By: David J. Kay  | 

From the Archives (November 28, 1990; Volume 55 Issue 5) — New Proctor to Crack Down on Cheating

Editor’s Note: With Deans at both Yeshiva College and Sy Syms School of Business instituting new reforms to testing protocols and initiatives to combat cheating and reaffirm YU’s commitment to academic integrity, The Commentator has decided to reprint the following article from close to 30 years ago, from a different wave of student discontent with academic integrity and a university push to enhance it.

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Dr. Robert Moss, Professor of Biology, has recently been appointed by YC Dean Rosenfeld as the new Director of Examinations. Moss replaces Mrs. Dobkin, the former head proctor and organic chemistry laboratory instructor who retired at the end of last year.

Moss has immediate plans to reduce the amount of cheating during final examinations through a series of new examination rules. As before, no books or coats will be permitted in examination rooms, and additionally no books or calculator watches will be allowed in. Any exam which permits the use of extra materials beyond a paper and pen will be administered in a separate room, with its own proctor. Students must sign in before and after their exam, and must have their I.D. with them to be shown on request. Moreover, students will not be permitted to re-enter the examination room if they leave before sixty minutes into the exam. Note that this includes trips to the bathroom: After an hour, students may leave for the bathroom only if accompanied by a proctor.

These new regulations come as a response to allegations of widespread cheating during final exams. Most students in the school can attest to having witnessed, or at least gained knowledge of, specific instances of infractions of the examination rules. Many students are said to enter an exam room with answers written on crib sheets or even on their hands. It is the intention of the new proctoring rules to both intimidate students from cheating, and to increase the frequency at which violators are detected.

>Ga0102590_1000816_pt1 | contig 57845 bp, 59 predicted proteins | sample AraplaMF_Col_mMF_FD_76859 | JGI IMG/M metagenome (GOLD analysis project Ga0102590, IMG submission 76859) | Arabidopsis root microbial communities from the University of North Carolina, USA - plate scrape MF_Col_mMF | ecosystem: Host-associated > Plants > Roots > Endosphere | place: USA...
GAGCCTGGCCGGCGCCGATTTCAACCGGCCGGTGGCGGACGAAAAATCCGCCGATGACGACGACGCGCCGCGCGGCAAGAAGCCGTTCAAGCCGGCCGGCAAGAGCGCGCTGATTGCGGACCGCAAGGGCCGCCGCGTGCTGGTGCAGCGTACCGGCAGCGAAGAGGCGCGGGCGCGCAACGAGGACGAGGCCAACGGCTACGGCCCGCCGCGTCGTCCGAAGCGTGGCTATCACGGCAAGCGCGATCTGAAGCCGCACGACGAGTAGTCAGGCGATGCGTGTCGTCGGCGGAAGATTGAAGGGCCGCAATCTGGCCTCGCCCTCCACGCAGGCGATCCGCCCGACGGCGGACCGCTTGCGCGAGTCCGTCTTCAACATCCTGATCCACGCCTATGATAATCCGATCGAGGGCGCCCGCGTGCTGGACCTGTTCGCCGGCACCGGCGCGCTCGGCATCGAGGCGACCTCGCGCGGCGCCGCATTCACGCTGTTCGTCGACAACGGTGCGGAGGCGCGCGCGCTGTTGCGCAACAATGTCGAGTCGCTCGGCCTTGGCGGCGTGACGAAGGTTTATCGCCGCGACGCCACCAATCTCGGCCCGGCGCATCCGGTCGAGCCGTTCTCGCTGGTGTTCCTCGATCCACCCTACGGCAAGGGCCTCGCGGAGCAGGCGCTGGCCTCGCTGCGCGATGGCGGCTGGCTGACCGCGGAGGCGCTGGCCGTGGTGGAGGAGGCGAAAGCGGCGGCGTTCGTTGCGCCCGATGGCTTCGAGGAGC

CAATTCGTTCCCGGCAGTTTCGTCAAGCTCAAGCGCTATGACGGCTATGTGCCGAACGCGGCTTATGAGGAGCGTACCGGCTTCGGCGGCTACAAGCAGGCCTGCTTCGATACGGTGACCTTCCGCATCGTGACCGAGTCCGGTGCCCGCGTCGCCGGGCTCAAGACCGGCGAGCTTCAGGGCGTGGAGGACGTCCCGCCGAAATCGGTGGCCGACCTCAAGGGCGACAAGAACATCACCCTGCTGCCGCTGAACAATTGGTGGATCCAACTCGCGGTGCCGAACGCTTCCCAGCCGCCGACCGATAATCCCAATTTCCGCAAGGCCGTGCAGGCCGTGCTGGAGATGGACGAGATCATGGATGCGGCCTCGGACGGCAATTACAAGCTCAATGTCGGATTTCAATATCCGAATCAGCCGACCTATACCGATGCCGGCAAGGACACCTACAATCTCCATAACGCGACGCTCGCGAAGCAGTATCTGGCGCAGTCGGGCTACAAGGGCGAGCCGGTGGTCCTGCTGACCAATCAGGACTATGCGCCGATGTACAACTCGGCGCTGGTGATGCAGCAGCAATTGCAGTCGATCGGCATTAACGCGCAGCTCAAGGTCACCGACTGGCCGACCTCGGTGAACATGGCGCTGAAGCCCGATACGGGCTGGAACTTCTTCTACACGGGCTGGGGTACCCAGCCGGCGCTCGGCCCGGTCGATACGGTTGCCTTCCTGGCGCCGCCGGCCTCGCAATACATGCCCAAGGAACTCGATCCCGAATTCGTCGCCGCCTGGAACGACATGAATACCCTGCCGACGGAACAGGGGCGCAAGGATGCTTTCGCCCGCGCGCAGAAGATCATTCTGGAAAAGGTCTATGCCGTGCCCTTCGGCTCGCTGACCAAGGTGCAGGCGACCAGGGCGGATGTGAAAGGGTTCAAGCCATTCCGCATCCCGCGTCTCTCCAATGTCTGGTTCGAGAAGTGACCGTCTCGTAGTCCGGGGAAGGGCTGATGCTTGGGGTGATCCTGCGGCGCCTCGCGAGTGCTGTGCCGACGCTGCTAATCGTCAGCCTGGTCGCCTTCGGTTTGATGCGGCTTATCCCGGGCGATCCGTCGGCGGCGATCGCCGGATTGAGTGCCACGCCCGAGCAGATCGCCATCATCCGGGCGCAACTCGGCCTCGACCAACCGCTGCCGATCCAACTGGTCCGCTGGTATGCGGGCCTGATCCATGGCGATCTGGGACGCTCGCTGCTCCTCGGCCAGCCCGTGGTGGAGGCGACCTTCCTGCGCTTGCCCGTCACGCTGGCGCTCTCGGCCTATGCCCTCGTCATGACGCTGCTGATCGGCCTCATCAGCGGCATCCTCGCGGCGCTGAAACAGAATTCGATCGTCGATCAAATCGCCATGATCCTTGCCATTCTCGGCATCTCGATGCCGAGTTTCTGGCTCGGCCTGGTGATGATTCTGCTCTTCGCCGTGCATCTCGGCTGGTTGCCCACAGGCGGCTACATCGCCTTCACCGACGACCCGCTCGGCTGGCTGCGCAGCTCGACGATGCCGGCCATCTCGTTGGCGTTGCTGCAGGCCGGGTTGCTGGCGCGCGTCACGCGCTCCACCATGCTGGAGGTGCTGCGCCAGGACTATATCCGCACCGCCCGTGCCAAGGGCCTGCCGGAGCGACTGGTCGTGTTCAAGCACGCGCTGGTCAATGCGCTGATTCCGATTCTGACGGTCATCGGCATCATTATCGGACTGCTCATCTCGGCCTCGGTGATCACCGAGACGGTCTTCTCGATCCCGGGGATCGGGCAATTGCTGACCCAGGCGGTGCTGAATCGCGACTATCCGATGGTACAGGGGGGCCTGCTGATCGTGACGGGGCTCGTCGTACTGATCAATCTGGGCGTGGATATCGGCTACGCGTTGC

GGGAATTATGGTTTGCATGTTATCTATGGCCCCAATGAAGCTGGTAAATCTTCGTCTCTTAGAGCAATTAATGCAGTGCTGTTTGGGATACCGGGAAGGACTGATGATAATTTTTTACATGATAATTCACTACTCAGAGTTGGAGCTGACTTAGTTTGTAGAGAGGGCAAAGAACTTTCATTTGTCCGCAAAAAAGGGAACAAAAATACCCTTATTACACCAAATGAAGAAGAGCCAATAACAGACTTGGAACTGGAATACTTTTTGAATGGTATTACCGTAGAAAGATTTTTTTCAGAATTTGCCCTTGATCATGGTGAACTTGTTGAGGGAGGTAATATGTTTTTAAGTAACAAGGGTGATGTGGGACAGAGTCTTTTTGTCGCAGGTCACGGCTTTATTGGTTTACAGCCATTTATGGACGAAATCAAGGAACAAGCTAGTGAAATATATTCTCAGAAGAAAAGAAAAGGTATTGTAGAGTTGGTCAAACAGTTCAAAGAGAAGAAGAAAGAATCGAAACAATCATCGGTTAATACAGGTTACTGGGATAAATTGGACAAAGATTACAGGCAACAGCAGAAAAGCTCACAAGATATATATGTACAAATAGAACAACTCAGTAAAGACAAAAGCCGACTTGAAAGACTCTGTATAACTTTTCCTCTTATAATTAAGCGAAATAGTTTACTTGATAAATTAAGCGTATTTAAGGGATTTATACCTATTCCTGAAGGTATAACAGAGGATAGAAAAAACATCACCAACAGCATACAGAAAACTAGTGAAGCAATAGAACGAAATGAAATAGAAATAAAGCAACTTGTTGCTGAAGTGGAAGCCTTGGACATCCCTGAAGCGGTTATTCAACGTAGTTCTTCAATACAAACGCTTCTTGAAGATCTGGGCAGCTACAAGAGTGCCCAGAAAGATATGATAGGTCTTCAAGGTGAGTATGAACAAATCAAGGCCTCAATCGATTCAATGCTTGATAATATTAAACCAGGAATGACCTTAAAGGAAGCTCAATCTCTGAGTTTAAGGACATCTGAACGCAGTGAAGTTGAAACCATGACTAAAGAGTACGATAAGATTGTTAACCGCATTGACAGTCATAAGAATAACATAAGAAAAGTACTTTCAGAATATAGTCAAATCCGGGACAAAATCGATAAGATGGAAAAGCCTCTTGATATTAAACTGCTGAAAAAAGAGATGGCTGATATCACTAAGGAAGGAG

These problems of cheating and poor proctoring are not new issues. They have been annually discussed in the Yeshiva College & Sy Syms School of Business Uptown Senate for several years. The Senate is a forum consisting of administration, faculty, and students who discuss academic issues relevant to the two undergraduate campuses. Last spring the Senate passed a motion recommending “that faculty take their proctoring seriously.” However, during the final exams that followed, poor proctoring continued to be a problem. According to Dean Rosenfeld, “Many faculty members don’t take proctoring seriously and do not approach it diligently.” Many teachers do not proctor their own exams, a practice that Moss intends to change. “Faculty will be encouraged to live up to their obligations,” resolves Moss, “and aggressively proctor during exams.” Dean Rosenfeld adds that the problem is compounded because “I have not been able to get outside proctors to help,” partially due to the lack of available graduate students on campus.

The problem of cheating is additionally exacerbated because of a degree of leniency on the part of faculty members in levying punishments on apprehended offenders. One student, who wishes to remain anonymous, tells of a retest he took for a midterm he missed. Being left alone in the room, he looked up all the answers in his textbook. It was not until he was finishing the last twenty point question that he was caught. The teacher gave him a zero for that question; he received an 80% on the exam.